If you consume caffeine regularly and metabolize it efficiently (you do not become anxious, jittery, shaky, etc.) then continue with the same amount around the same time of day. If you consume caffeine occasionally, stick to three times per week or less to prevent caffeine withdrawal. (1)


Foods that contain caffeine:

  • Coffee

  • Tea

  • Soda

  • Chocolate/Cocoa

  • Energy Drinks

  • Gum and Candy

  • Medications, including pain relievers, cold medicines, and diuretics


If you are trying to cut back on caffeine, you will want to gradually reduce your caffeine intake until you no longer feel the negative effects to avoid triggering a headache or migraine.



So let's delve into why some of these other foods made their way onto the most common trigger list.


Some individuals may be unable to process tyramine in the body and therefore suffer from chronic migraines. A low tyramine diet is one of the most common migraine elimination diets and is a good place to start if you are trying to identify food triggers.


Tyramine is a naturally occurring chemical found in all foods. Tyramine levels in food increases s the food ages. For example, a green banana has less tyramine than a brown banana. (2) A good rule of thumb if you are trying to avoid tyramine is to eat or freeze your meals within 48 hours. Purchasing the freshest meats, vegetables, and fruits available will also help to keep tyramine levels low. Freezing stops tyramine production, which is why frozen fruits and vegetables may be another way to ensure lower tyramine in your diet since most produce is flash-frozen soon after harvest.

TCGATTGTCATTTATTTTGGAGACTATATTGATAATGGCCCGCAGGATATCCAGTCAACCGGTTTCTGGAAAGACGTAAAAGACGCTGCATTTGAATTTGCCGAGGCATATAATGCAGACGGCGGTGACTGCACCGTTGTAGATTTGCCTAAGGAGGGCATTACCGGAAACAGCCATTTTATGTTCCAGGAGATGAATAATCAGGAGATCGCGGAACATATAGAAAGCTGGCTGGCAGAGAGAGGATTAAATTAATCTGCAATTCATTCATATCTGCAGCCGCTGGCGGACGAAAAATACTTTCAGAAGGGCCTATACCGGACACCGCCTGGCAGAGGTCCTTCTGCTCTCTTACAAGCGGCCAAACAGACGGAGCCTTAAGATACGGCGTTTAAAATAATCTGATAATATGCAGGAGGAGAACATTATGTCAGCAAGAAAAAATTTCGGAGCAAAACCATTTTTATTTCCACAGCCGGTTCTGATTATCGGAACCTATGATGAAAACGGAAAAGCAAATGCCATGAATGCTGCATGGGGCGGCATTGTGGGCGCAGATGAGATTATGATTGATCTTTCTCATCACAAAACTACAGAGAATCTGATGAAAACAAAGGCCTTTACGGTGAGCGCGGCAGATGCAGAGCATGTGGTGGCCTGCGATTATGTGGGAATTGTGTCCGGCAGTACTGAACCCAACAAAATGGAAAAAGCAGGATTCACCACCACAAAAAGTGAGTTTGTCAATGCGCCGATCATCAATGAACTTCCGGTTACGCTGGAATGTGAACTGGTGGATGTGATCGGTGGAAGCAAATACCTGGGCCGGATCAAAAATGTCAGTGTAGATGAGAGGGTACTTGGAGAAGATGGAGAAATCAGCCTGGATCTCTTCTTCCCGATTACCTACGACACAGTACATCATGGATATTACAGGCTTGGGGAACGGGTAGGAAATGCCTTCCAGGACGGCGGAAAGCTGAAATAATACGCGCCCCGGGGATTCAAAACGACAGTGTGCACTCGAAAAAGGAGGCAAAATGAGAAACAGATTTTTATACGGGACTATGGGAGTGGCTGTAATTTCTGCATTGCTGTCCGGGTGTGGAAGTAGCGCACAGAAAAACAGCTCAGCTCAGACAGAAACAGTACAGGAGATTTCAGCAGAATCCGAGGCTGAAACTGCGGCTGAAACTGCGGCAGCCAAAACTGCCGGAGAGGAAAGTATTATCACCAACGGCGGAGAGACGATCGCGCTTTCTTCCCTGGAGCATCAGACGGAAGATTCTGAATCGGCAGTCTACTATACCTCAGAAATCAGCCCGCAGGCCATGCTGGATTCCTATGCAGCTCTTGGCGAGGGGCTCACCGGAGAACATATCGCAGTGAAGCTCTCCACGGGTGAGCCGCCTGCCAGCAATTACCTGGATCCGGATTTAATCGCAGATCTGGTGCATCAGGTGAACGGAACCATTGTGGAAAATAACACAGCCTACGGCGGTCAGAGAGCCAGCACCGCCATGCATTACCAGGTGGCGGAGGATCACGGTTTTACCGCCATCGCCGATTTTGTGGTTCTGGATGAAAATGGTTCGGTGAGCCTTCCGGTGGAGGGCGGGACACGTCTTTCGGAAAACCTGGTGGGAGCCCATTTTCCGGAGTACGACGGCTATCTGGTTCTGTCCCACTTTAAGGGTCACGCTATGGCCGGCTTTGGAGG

Foods with high levels of tyramine include:

  • Aged cheese, cheddar cheese, blue cheese, parmesan

  • Cured meats, pepperoni, salami, and other

  • Smoked fish

  • Fermented or pickled foods, sauerkraut, kimchi, pickles

  • Beers on tap or home brews

  • Dried fruit

  • Fava beans, broad beans, snow peas



Histamine is another naturally occurring food chemical that can trigger pain.


Histamine is most commonly known for its role in allergic reactions, including those annoying seasonal allergies. Histamine is a neurotransmitter, meaning a chemical signal in the nervous system that tells blood vessels to widen (vasodilation). During a migraine attack, the widening of these blood vessels in the brain causes head pain.

Histamine can be a migraine trigger in individuals who have an intolerance to histamine. Intolerance means the body is unable to properly break down the molecule which lead to the molecules building up in the body. Diamine oxidase (DAO) is the main enzyme responsible for metabolizing (breaking down) ingested histamine. A lack of this enzyme leads to a histamine intolerance. (3)

Histamine is found in many of the same foods as tyramine. Here are the foods that have higher levels of histamine:

  • Alcohol

  • Pickled foods

  • Vinegar

  • Canned foods